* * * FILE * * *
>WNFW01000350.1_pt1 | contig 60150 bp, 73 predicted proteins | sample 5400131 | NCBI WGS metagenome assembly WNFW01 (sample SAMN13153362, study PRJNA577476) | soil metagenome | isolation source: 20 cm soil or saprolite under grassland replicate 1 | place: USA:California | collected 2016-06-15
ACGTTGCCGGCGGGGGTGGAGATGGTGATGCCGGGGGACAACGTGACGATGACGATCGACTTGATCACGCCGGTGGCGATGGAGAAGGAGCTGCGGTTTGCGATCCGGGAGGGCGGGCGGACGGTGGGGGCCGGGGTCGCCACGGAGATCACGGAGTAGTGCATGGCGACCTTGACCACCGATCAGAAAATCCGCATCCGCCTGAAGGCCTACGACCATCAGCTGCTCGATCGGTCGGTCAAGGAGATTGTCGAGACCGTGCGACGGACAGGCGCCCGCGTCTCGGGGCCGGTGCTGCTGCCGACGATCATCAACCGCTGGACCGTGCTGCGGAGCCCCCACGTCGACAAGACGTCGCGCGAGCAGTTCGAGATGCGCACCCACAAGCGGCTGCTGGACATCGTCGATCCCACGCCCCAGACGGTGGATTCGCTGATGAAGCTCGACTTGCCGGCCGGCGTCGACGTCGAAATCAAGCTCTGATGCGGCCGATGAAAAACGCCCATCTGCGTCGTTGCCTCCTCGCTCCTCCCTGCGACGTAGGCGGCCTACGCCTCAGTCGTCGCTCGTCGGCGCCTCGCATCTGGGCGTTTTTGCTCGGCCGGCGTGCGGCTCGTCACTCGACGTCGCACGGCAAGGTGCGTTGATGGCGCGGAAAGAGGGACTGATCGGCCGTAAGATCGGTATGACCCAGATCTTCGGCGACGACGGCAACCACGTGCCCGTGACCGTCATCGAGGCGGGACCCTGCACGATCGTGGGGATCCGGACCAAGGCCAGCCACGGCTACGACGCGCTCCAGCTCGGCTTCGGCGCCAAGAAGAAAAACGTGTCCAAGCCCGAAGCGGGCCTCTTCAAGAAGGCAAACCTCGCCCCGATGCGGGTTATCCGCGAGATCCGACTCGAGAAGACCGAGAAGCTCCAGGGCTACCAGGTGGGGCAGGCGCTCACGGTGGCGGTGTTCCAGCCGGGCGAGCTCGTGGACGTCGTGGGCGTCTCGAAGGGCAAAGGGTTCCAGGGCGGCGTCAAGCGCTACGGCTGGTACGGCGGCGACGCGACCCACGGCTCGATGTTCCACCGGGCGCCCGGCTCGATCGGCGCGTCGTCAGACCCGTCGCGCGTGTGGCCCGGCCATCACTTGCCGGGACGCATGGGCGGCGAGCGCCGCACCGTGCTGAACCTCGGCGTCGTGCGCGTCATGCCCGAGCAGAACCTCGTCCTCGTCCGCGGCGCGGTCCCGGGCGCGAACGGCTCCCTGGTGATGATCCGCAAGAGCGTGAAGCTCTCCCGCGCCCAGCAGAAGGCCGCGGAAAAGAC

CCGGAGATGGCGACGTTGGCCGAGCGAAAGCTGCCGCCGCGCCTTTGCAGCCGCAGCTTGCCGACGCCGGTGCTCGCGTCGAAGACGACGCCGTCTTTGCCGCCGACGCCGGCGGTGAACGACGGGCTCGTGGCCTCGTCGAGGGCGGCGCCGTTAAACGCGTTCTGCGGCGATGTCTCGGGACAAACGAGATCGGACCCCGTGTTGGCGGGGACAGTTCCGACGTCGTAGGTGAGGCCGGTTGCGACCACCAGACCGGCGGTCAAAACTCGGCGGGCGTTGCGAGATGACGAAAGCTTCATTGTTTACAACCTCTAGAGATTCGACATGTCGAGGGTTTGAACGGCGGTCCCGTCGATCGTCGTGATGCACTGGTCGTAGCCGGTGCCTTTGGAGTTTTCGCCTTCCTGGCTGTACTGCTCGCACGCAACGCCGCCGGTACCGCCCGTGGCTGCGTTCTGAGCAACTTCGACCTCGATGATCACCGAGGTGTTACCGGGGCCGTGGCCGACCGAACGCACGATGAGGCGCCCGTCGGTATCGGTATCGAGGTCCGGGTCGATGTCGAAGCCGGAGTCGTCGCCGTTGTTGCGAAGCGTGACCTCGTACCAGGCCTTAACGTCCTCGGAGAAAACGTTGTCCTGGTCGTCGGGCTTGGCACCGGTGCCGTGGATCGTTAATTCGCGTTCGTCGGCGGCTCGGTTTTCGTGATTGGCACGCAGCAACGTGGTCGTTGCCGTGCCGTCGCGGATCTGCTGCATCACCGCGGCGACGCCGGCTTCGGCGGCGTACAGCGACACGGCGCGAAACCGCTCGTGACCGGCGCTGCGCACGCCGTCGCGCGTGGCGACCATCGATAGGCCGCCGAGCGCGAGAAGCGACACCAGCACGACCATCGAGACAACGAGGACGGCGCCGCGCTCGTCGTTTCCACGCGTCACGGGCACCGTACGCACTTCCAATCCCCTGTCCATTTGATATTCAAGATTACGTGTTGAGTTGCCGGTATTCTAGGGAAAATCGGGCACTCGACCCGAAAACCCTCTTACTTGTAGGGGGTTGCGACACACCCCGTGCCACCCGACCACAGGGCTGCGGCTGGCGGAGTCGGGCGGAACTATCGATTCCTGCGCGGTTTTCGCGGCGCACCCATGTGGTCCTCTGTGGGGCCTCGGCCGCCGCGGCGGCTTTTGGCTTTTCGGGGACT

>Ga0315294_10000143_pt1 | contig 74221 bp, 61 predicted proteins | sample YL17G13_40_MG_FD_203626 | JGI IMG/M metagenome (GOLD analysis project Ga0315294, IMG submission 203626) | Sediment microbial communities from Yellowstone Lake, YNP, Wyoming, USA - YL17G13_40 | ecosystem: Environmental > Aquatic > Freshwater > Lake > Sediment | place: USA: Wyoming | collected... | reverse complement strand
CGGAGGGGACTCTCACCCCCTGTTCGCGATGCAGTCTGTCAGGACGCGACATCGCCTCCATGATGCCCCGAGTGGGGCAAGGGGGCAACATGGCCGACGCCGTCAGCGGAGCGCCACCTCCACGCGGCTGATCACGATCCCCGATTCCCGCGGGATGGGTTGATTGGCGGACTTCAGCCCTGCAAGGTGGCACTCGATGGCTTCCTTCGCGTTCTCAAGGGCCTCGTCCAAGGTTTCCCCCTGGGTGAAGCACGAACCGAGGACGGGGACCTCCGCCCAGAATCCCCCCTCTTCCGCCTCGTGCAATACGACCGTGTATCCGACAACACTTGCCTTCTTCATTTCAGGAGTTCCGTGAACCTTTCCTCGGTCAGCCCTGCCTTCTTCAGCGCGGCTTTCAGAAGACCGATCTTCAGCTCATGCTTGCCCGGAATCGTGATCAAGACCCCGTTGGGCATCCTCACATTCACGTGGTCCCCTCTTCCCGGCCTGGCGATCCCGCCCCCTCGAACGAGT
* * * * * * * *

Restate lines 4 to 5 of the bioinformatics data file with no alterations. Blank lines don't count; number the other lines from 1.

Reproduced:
>Ga0315294_10000143_pt1 | contig 74221 bp, 61 predicted proteins | sample YL17G13_40_MG_FD_203626 | JGI IMG/M metagenome (GOLD analysis project Ga0315294, IMG submission 203626) | Sediment microbial communities from Yellowstone Lake, YNP, Wyoming, USA - YL17G13_40 | ecosystem: Environmental > Aquatic > Freshwater > Lake > Sediment | place: USA: Wyoming | collected... | reverse complement strand
CGGAGGGGACTCTCACCCCCTGTTCGCGATGCAGTCTGTCAGGACGCGACATCGCCTCCATGATGCCCCGAGTGGGGCAAGGGGGCAACATGGCCGACGCCGTCAGCGGAGCGCCACCTCCACGCGGCTGATCACGATCCCCGATTCCCGCGGGATGGGTTGATTGGCGGACTTCAGCCCTGCAAGGTGGCACTCGATGGCTTCCTTCGCGTTCTCAAGGGCCTCGTCCAAGGTTTCCCCCTGGGTGAAGCACGAACCGAGGACGGGGACCTCCGCCCAGAATCCCCCCTCTTCCGCCTCGTGCAATACGACCGTGTATCCGACAACACTTGCCTTCTTCATTTCAGGAGTTCCGTGAACCTTTCCTCGGTCAGCCCTGCCTTCTTCAGCGCGGCTTTCAGAAGACCGATCTTCAGCTCATGCTTGCCCGGAATCGTGATCAAGACCCCGTTGGGCATCCTCACATTCACGTGGTCCCCTCTTCCCGGCCTGGCGATCCCGCCCCCTCGAACGAGT